Pedants United

A section to discuss matters not related to Chess in particular.
Nick Grey
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Re: Pedants United

Post by Nick Grey » Sat Feb 06, 2021 2:07 pm

To whom...

Paul Habershon
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Re: Pedants United

Post by Paul Habershon » Mon Mar 01, 2021 9:56 am

Mike Gunn wrote:
Sat Feb 06, 2021 1:56 pm
Perhaps 'whom' could be antiqued, like some of those chess pieces you can buy from Chess and Bridge?
Congratulations to Paul McKeown for the thread title in General Chat: 'To whom is she referring?'

It just has to be 'whom' there.

David Sedgwick
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Re: Pedants United

Post by David Sedgwick » Mon Mar 01, 2021 10:07 am

Paul Habershon wrote:
Mon Mar 01, 2021 9:56 am
Congratulations to Paul McKeown for the thread title in General Chat: 'To whom is she referring?'

It just has to be 'whom' there.
I remember in my schooldays being asked to correct the sentence: "Who are you referring to?"

That must have been about 55 years ago.

Alistair Campbell
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Re: Pedants United

Post by Alistair Campbell » Fri Mar 05, 2021 12:53 pm

So, a couple of things that are irritating me:

1 - the action of people starting every other sentence with "so". (It seems to have become particularly prevalent on "Pointless".) Possibly it demonstrates a subconscious desire to conform. I've even started doing it myself. (Also, answering "I'm good", rather than "I'm well" when asked how I am.)

2 - "staycations". To me, a staycation is when you holiday at home. If you go 20 miles down the coast to stay for a week at your Auntie's, or indeed anywhere else in the same country (you could even combine it with a chess tournament) that is a "holiday".

I appreciate the first point may not really be a point of pedantry.

Kevin Thurlow
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Re: Pedants United

Post by Kevin Thurlow » Fri Mar 05, 2021 2:38 pm

"the action of people starting every other sentence with "so"."

I think maybe it gives them time to think about a reply, but that's no excuse.

Charlotte Edwards (ex-star woman cricketer) got a job commentating on Sky Sports, and in an early match every time she was asked a question, she started the reply, "Yeah, no", before actually answering. Happily, on day 2, she didn't, so I assume someone told her!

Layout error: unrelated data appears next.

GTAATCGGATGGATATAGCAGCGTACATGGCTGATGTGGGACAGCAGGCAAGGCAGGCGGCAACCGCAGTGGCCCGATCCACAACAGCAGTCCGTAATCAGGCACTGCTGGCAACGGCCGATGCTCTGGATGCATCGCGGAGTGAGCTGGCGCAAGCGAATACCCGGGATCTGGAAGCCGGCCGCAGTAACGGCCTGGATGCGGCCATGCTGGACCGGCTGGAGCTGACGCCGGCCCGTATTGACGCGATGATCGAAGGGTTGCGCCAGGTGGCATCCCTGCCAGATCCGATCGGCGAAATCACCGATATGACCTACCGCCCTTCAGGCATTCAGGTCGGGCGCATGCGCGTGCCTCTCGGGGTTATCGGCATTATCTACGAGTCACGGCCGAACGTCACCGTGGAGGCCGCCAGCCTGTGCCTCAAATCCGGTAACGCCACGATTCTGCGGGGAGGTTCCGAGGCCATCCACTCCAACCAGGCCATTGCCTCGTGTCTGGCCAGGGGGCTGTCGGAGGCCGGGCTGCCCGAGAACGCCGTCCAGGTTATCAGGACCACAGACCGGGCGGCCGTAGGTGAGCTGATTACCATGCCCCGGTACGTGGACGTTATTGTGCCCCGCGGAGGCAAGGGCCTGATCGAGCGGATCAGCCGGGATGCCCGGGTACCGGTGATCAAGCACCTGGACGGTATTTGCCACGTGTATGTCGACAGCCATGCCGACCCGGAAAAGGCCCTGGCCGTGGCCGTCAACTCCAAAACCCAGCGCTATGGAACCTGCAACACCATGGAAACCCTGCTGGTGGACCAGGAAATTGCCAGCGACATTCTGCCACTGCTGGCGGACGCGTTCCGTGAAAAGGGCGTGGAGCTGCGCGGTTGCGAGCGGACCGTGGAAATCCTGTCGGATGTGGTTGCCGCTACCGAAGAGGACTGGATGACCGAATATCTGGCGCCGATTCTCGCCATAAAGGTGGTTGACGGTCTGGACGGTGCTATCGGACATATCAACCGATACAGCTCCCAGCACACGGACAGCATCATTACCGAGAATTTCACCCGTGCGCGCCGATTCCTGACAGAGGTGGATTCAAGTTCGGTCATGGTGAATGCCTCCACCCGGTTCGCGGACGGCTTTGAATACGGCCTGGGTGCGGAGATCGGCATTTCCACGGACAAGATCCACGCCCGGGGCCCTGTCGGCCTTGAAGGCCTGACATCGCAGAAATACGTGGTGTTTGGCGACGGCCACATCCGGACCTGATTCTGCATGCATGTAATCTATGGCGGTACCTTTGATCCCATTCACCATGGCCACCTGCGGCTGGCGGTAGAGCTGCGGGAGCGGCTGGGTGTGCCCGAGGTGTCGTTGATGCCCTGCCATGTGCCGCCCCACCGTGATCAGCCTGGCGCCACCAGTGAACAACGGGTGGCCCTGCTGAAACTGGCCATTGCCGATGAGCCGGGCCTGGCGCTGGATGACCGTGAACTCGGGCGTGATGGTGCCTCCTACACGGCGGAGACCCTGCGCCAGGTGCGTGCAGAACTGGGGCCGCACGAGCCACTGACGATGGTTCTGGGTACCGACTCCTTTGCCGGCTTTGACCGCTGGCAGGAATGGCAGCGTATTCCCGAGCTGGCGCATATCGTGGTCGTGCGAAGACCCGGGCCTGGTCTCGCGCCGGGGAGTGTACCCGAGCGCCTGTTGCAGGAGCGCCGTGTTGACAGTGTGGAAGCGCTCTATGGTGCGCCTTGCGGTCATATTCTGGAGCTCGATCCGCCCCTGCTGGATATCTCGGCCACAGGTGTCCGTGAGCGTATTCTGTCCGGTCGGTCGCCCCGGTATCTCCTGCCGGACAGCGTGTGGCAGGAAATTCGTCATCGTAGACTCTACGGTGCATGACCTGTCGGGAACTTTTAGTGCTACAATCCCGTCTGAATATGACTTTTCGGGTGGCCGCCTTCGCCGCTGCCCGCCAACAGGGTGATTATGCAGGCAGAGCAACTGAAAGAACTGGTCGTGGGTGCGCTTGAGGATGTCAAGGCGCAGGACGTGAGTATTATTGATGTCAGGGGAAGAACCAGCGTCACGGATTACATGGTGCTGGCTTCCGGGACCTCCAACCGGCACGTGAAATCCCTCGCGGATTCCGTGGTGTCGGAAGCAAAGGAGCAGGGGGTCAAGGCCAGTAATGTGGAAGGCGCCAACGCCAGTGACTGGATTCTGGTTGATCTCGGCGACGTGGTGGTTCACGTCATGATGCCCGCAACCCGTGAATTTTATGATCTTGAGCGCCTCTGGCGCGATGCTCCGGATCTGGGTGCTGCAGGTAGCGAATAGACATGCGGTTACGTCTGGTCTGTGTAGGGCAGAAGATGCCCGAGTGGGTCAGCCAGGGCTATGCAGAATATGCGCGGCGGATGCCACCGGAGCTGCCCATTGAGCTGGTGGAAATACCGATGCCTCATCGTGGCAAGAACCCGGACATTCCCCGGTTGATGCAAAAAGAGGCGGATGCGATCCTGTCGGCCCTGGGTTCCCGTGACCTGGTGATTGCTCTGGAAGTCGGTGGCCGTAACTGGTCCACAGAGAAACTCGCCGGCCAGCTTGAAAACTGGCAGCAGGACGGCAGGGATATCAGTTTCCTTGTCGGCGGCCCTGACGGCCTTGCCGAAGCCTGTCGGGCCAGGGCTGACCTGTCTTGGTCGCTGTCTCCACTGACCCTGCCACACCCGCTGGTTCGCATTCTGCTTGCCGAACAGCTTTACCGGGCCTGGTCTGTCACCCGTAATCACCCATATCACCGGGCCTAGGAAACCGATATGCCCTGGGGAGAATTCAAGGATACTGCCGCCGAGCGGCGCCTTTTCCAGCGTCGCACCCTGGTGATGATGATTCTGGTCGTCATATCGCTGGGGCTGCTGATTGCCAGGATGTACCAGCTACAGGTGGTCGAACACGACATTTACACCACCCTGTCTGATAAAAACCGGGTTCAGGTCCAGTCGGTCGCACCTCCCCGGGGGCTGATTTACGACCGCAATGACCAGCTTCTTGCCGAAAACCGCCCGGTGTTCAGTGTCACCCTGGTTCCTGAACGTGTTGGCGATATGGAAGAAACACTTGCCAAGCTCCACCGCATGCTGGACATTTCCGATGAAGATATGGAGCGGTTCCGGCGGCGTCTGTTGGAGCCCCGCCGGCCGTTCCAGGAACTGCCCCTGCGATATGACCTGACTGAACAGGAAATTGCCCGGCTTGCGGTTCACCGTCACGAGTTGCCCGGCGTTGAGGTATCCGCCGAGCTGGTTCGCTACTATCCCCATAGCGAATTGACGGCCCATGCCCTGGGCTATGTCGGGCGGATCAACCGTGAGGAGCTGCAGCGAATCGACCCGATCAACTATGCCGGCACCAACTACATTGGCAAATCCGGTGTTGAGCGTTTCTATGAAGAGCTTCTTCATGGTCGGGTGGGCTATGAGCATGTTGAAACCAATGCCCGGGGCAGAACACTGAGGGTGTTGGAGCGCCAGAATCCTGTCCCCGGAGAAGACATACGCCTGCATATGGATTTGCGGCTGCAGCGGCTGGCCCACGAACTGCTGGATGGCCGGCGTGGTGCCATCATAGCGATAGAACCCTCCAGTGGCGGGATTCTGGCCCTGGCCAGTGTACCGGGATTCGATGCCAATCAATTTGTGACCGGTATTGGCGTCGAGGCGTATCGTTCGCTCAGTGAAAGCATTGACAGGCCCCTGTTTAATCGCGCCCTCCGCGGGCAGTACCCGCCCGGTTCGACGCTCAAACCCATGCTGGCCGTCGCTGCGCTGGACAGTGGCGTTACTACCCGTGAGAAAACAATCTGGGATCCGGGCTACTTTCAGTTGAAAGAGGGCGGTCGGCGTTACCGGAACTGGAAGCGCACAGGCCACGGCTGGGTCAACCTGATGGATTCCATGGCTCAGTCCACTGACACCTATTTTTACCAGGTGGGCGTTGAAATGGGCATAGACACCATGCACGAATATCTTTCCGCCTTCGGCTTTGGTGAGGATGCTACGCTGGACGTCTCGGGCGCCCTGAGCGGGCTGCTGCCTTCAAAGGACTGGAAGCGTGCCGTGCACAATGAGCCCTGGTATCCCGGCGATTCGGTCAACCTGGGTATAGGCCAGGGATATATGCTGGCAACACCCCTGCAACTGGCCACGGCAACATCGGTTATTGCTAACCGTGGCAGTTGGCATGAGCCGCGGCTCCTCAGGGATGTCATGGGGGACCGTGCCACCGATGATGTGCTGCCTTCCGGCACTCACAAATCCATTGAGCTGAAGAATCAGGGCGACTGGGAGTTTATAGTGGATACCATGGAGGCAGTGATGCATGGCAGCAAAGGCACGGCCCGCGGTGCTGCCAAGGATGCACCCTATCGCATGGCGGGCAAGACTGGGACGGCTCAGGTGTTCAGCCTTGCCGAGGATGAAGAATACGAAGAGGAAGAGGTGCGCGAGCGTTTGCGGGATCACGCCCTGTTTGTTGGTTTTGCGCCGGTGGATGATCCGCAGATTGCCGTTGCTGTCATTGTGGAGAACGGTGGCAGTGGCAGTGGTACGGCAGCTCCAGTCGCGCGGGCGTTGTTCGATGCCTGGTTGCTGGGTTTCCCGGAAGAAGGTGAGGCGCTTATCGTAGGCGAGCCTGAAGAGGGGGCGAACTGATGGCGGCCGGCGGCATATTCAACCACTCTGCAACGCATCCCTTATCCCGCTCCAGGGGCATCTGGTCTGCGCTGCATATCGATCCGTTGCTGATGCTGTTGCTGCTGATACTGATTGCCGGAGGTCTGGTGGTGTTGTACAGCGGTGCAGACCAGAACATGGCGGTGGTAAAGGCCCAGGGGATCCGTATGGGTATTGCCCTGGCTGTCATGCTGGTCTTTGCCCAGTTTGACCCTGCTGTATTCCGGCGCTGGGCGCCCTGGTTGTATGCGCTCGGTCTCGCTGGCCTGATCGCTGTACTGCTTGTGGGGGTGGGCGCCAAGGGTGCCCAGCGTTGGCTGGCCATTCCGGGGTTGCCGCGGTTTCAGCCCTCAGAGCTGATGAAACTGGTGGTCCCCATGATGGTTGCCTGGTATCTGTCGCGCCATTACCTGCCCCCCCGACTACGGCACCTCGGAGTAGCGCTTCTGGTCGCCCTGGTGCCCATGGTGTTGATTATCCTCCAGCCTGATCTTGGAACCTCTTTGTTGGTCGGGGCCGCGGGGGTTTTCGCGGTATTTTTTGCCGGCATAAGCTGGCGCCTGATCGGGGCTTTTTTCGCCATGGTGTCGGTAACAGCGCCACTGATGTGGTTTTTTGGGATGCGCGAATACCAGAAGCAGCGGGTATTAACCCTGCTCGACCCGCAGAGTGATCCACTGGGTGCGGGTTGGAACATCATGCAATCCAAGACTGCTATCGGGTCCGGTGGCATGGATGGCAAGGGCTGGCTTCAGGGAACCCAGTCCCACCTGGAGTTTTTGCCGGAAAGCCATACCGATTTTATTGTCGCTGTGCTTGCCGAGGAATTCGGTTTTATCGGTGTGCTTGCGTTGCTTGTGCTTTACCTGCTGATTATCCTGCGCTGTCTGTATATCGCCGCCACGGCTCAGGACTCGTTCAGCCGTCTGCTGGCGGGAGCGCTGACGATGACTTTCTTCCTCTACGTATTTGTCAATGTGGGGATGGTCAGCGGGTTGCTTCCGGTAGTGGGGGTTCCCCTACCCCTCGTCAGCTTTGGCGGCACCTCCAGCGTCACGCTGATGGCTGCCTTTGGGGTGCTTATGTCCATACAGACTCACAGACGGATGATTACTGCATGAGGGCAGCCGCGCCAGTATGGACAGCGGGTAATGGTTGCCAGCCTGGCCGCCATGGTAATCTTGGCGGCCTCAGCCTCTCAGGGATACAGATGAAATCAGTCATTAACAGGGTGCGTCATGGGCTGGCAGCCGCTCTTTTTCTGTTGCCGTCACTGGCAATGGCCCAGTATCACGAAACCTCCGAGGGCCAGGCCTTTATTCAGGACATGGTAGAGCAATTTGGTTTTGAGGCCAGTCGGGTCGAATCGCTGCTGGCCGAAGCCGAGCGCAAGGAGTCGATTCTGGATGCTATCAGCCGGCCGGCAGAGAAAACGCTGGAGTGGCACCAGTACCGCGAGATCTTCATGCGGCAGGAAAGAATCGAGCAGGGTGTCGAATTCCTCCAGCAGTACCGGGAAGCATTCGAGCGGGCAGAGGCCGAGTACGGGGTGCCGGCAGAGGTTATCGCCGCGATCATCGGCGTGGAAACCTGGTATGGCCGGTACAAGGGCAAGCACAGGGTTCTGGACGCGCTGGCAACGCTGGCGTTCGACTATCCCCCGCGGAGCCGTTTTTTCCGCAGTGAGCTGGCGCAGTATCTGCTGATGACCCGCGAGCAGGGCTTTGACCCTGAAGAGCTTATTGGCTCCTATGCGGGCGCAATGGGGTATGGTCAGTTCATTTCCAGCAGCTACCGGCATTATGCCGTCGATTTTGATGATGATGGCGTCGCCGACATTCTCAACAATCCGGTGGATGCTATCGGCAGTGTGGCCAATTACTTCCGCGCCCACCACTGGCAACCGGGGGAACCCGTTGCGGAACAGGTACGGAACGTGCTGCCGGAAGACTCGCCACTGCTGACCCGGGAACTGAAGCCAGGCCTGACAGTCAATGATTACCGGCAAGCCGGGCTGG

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MJMcCready
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Re: Pedants United

Post by MJMcCready » Fri Mar 05, 2021 6:22 pm

What about the following sentence: 'My team may be relegated this season, hopefully that won't happen though.' Anything wrong? If so then what?

Paul Habershon
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Re: Pedants United

Post by Paul Habershon » Fri Mar 05, 2021 8:18 pm

Alistair Campbell wrote:
Fri Mar 05, 2021 12:53 pm
So, a couple of things that are irritating me:

1 - the action of people starting every other sentence with "so". (It seems to have become particularly prevalent on "Pointless".) Possibly it demonstrates a subconscious desire to conform. I've even started doing it myself. (Also, answering "I'm good", rather than "I'm well" when asked how I am.)
Agreed about 'So...' It's been around for years now. It replaces 'Well...' which is also unnecessary but inexplicably much less irritating.

Paul Habershon
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Re: Pedants United

Post by Paul Habershon » Fri Mar 05, 2021 8:50 pm

MJMcCready wrote:
Fri Mar 05, 2021 6:22 pm
What about the following sentence: 'My team may be relegated this season, hopefully that won't happen though.' Anything wrong? If so then what?
I remember in the 1970s working for a classically educated headmaster who complained about the use of 'hopefully' instead of 'I hope that...'. Unfortunately it has now become mainstream. The problem in the above example is that the adverb 'hopefully' is intended to describe the speaker's feelings but the speaker is not the subject of the verb 'won't happen'.

I also think that the comma after 'season' should be a semicolon or full stop.

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MJMcCready
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Re: Pedants United

Post by MJMcCready » Fri Mar 05, 2021 10:20 pm

Paul Habershon wrote:
Fri Mar 05, 2021 8:50 pm
MJMcCready wrote:
Fri Mar 05, 2021 6:22 pm
What about the following sentence: 'My team may be relegated this season, hopefully that won't happen though.' Anything wrong? If so then what?
I remember in the 1970s working for a classically educated headmaster who complained about the use of 'hopefully' instead of 'I hope that...'. Unfortunately it has now become mainstream. The problem in the above example is that the adverb 'hopefully' is intended to describe the speaker's feelings but the speaker is not the subject of the verb 'won't happen'.

I also think that the comma after 'season' should be a semicolon or full stop.
Was the headmaster Welsh by chance Paul?

Paul Habershon
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Re: Pedants United

Post by Paul Habershon » Sat Mar 06, 2021 1:31 pm

MJMcCready wrote:
Fri Mar 05, 2021 10:20 pm
Paul Habershon wrote:
Fri Mar 05, 2021 8:50 pm
MJMcCready wrote: